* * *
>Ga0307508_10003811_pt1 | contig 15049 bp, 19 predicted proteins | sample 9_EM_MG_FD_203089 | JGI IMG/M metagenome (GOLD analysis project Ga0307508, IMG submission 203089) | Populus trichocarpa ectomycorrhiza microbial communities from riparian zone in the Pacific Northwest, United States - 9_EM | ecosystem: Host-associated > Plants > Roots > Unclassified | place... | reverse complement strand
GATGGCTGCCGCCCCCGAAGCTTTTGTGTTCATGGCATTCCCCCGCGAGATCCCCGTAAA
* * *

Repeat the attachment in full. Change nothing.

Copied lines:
>Ga0307508_10003811_pt1 | contig 15049 bp, 19 predicted proteins | sample 9_EM_MG_FD_203089 | JGI IMG/M metagenome (GOLD analysis project Ga0307508, IMG submission 203089) | Populus trichocarpa ectomycorrhiza microbial communities from riparian zone in the Pacific Northwest, United States - 9_EM | ecosystem: Host-associated > Plants > Roots > Unclassified | place... | reverse complement strand
GATGGCTGCCGCCCCCGAAGCTTTTGTGTTCATGGCATTCCCCCGCGAGATCCCCGTAAA